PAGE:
What lives in my memory is her response to one of the Iraq war veterans who is struggling to recover from PTSD and who has made several suicide attempts.  He finished his story by saying that he hoped God would forgive him for killing so many innocent women and children and that he was making what amends he can by speaking out against the war now.

In the dead silence that followed, Zach told him that he is not to blame, that it is she who is responsible.  She said she had not stopped the government from invading and occupying Iraq and sending him and the others into that situation.  He was in the service obeying orders; she has no excuse.

A powerful French film made about the Nazi death camps asked repeatedly “A qui est la responsabilite?” (Who is responsible?)  Like Zach, I believe that I am responsible.  I have worked but not well enough since 2000 to save my country when failure is not acceptable.  I went to Camp Casey to see if I could find some new ways to respond and, like that wonderful marine, to make amends.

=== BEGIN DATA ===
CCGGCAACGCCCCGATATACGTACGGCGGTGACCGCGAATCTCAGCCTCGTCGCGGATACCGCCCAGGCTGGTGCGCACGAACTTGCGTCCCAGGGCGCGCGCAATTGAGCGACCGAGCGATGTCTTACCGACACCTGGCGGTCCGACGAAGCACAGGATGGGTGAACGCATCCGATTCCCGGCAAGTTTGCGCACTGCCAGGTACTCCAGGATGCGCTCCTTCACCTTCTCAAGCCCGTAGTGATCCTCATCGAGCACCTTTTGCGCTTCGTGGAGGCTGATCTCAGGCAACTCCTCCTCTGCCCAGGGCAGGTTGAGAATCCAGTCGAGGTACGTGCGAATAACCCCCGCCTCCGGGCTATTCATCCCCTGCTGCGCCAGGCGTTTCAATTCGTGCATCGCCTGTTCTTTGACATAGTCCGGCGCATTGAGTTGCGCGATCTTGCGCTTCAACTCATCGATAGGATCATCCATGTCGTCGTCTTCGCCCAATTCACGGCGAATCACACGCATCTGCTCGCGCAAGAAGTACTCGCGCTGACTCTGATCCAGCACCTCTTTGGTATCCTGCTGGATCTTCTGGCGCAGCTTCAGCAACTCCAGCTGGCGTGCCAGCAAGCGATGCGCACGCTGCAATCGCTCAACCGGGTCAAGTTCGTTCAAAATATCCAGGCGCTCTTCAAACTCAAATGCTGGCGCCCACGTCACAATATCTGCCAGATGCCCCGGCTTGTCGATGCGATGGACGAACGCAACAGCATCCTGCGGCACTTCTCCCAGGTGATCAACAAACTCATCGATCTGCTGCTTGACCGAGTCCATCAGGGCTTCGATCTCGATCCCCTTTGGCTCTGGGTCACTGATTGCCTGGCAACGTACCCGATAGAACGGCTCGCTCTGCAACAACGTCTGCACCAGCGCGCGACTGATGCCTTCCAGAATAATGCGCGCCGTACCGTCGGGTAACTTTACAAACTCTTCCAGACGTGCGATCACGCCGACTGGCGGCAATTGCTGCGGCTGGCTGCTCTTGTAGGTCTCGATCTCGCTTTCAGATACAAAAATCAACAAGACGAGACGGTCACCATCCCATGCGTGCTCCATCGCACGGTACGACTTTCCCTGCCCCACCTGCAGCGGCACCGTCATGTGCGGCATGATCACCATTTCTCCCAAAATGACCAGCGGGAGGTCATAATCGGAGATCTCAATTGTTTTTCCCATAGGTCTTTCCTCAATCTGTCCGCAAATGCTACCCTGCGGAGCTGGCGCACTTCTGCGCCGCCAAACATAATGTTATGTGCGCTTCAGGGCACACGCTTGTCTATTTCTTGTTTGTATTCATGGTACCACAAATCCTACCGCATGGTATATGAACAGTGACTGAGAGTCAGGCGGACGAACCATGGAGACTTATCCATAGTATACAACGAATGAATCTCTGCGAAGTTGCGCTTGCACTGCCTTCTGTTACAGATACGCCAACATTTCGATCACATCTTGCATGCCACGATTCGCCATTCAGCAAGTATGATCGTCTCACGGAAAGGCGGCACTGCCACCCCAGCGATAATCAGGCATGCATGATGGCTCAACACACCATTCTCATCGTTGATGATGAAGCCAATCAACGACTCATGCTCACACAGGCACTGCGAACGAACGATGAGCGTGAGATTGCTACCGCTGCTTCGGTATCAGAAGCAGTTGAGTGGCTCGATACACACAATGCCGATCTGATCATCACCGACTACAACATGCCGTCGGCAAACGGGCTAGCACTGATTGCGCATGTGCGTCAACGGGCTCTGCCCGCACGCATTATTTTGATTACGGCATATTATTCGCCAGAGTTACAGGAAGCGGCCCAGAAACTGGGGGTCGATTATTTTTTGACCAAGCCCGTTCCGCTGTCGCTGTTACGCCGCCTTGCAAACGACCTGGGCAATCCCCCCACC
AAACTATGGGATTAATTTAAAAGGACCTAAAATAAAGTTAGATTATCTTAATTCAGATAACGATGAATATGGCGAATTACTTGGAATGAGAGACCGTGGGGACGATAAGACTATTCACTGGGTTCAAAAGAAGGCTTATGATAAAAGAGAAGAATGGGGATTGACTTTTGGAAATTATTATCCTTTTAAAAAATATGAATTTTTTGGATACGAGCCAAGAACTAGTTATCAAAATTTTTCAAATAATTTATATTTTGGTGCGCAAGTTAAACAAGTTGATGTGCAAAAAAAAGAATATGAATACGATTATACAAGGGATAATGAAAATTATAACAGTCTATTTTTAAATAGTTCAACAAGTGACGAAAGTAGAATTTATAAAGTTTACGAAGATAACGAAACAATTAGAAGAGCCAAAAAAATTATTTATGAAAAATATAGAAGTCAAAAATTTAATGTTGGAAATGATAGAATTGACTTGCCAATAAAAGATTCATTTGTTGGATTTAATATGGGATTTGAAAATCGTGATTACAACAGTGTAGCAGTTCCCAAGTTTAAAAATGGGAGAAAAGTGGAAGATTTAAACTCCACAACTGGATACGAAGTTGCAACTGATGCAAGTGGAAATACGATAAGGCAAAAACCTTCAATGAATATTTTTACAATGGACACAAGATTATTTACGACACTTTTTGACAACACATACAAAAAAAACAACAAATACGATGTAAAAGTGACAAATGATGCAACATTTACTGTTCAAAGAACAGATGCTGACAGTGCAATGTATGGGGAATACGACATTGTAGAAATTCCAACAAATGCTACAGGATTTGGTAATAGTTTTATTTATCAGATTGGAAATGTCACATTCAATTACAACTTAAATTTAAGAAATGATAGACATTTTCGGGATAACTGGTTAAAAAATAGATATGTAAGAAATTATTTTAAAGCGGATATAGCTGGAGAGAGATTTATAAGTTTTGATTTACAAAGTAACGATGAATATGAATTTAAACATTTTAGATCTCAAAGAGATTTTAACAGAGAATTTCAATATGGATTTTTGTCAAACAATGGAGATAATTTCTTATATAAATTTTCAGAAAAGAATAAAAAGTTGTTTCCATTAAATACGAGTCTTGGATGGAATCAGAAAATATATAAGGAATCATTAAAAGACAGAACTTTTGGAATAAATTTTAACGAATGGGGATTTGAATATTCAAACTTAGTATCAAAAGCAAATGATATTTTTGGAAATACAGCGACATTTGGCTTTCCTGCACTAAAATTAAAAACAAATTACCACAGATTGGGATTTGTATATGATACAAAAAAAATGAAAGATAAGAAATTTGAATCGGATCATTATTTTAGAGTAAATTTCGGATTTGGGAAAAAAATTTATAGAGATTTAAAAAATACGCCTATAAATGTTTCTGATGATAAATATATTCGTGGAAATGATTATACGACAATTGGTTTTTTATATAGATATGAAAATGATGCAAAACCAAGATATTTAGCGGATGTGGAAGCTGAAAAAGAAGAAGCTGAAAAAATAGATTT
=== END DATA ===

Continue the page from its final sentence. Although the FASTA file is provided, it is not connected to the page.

Zachery has long since made amends.   She is “the glory of our times.”

NB The quotations are either direct or slightly paraphrased from Chapter 44 of the book of Ecclesiasticus.  Note also the work by James Agee, fellow Southerner and one of the literary pantheon of my youth, Let Us Now Praise Famous Men, Houghton Mifflin/Mariner.

Nancy, 24 August 2006


3 Responses to “Let Us Now Praise Famous Women and Men”

  1. Nancy goes to Crawford » Blog Archive » PRAIRIE DOGS AND MORE Says:

    […] Patrice sent word about the first Prairie Dogs trial this week in Waco.  (See http://danceforpeace.org/nancy/?p=43 from August 24, 2006).  As you may recall, this is the group from Camp Casey who chose to camp in the ditches in defiance of an ordinance that may itself be illegal before Cindy bought the land on which Camp is now located.  I met some of these valiant people while in residence at Camp and would love to be there for the trail. […]

  2. Nancy goes to Crawford » Blog Archive » MARTHA Says:

    […] http://danceforpeace.org/nancy/?p=43 […]

  3. Dance For Peace » Blog Archive » Who Is Responsible? Says:

    […] The spirit of this statement reminds me of what Zachery said at Camp Casey which you can read again here. […]